Moss ‘speed bumps’ planted on Kinder Scout to curb flood risk and restore peat

Hundreds of thousands of sphagnum moss “speed bumps” are being planted to restore peatland and slow the flow of water on Kinder Scout, the National Trust has said.

The charity is restoring 526 hectares (1,300 acres) of peatland on Kinder Scout, a moorland that forms the highest point in Derbyshire and is famous for the mass trespass of 1932, which led to the creation of the country’s national parks.

Around 130,000 sphagnum moss plugs have been planted in the first phase of the project which will see 800,000 put into the landscape to create healthier blanket bog, and slow the flow of rainwater across the land.

A view of the landscape of restored peat with lines of sphagnum moss in light green following the water lines
Restored peat on Kinder Scout in 2019 showing the spread of planted sphagnum (Tim Allott/National Trust/ PA)

The National Trust, which looks after Kinder Scout, said that once the sphagnum moss plugs have established, they will act as tiny “speed bumps” for rainwater falling on the moors.

Instead of running down in a straight line, the water will be forced to weave its way slowly down the moorland slopes, helping to alleviate flooding in nearby local towns and villages including Glossop, Whaley Bridge and Edale.

The moss, which can hold up to 20 times its own weight in water, will also help create the right conditions for peat to actively form, allowing the site to lock up carbon more effectively.

It will provide sufficiently wet conditions to allow a mix of moorland plants such as heather, bilberry and cotton grass to grow, and create habitat to support wildlife such as dragonflies, golden plover, frogs and lizards, the trust said.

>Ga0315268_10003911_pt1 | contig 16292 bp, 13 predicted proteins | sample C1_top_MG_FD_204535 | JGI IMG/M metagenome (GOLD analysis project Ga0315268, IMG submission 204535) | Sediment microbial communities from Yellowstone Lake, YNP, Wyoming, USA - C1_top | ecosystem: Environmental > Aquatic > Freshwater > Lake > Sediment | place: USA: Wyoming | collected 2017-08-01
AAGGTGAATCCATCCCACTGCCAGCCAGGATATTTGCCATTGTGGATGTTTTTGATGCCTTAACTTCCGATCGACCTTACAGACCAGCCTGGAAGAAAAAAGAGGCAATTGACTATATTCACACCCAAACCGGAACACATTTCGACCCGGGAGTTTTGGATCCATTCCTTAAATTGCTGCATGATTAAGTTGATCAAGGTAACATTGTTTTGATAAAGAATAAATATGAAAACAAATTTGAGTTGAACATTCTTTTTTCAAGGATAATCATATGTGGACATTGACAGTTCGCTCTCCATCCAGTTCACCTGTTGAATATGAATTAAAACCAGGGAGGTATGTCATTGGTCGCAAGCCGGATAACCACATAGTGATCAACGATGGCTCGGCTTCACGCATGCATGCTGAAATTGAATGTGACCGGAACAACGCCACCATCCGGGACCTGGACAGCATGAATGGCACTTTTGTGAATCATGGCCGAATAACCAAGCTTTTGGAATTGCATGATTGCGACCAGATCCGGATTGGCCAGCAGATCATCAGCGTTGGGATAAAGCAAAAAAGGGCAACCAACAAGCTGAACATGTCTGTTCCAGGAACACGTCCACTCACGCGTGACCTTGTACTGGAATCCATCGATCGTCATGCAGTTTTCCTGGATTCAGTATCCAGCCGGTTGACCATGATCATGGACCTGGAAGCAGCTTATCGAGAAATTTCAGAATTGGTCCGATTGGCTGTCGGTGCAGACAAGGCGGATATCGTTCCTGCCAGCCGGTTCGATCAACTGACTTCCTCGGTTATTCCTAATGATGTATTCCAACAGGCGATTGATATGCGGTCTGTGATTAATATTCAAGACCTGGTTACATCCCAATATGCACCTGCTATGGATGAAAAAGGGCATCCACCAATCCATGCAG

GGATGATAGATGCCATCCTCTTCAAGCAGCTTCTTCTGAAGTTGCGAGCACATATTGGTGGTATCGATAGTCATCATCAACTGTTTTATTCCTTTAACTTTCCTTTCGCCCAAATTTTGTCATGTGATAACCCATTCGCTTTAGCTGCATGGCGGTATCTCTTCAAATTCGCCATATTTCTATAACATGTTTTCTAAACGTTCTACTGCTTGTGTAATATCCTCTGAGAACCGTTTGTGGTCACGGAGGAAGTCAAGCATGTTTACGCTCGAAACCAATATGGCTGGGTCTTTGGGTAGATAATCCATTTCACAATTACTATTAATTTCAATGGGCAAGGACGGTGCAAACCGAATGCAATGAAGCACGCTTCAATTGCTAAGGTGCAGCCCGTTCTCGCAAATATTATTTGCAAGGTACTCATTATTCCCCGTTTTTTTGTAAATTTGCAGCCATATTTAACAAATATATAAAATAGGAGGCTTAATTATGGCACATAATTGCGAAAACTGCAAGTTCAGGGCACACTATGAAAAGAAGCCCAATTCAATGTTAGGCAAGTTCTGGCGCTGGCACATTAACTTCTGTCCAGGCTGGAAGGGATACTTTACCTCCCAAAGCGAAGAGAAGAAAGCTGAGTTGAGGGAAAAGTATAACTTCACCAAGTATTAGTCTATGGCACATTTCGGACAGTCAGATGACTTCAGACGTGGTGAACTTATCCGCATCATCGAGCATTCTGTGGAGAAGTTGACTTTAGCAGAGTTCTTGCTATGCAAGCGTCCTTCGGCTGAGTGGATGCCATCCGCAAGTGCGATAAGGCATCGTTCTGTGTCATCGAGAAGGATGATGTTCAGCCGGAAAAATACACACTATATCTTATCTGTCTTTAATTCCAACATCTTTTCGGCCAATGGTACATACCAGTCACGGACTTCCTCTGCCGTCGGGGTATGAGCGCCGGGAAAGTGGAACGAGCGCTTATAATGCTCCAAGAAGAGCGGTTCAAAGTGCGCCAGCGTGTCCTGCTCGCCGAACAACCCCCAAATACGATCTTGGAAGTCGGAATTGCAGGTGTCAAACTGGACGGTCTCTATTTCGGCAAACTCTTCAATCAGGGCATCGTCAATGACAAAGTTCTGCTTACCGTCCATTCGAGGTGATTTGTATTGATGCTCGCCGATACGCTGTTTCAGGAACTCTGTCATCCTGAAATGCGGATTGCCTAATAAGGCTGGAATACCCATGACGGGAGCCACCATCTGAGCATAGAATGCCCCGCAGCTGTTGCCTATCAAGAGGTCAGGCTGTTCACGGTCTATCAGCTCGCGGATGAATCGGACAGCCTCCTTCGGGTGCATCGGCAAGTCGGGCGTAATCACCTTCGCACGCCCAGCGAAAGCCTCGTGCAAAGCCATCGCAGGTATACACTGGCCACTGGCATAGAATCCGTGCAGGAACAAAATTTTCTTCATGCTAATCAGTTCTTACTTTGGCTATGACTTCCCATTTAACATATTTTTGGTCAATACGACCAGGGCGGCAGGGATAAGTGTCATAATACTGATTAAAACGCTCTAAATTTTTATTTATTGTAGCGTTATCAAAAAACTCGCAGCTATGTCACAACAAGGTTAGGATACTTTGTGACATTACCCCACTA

The restoration builds on previous work and a study carried out by the Moors for the Future partnership and the University of Manchester using data from an outdoor laboratory on Kinder Scout.

A close up of sphagnum moss
Sphagnum moss growing on Kinder Scout (Tim Allott/National Trust/PA)

The study found that once sphagnum moss has grown, water takes more than two hours longer to make its way off the moors compared to bare peat.

This is because it creates a rougher, more textured surface which slows the flow of water and delays rainwater arriving in streams and rivers all at the same time from the same direction, the charity said.

Craig Best, general manager for the National Trust in the Peak District, said it was “absolutely critical” that the work to restore the peatland happened now.

“This year alone, we’ve seen dramatic weather events seriously affect thousands of households across the Midlands and beyond,” he said.

“As we’re faced with the likelihood of more significant bouts of extreme rainfall, it is stark reminder that we need urgent action to increase our resilience in a changing climate.

“In good condition, the moorlands of the Peak District can offer part of the solution to reduce carbon emissions and reduce the risk of flooding for people living downstream, so it’s vital that we continue to do as much restoration as quickly as we can.”

A view of eroded peat with bare earth and a small stream of water running through it
Eroded peat on Kinder Scout before restoration in 2009 (Tim Allott/National Trust/PA)

Work has now paused to prevent disrupting the area’s ground nesting birds during the breeding season.

It will resume in August, with more planting, as well as building dams in gullies and the distribution of heather brash – or cut heather – seed, lime and fertiliser, to stabilise bare peat by lowering its acidity temporarily and allow moorland plants to grow.

The project, which is expected to be completed in 2025, will also restore footpaths, and is part of the National Trust’s work to restore blanket bog across the Peak District.

It has been funded by funding from Natural England’s nature for climate peatland grant scheme and money the National Trust has allocated for restoration works on Kinder Scout.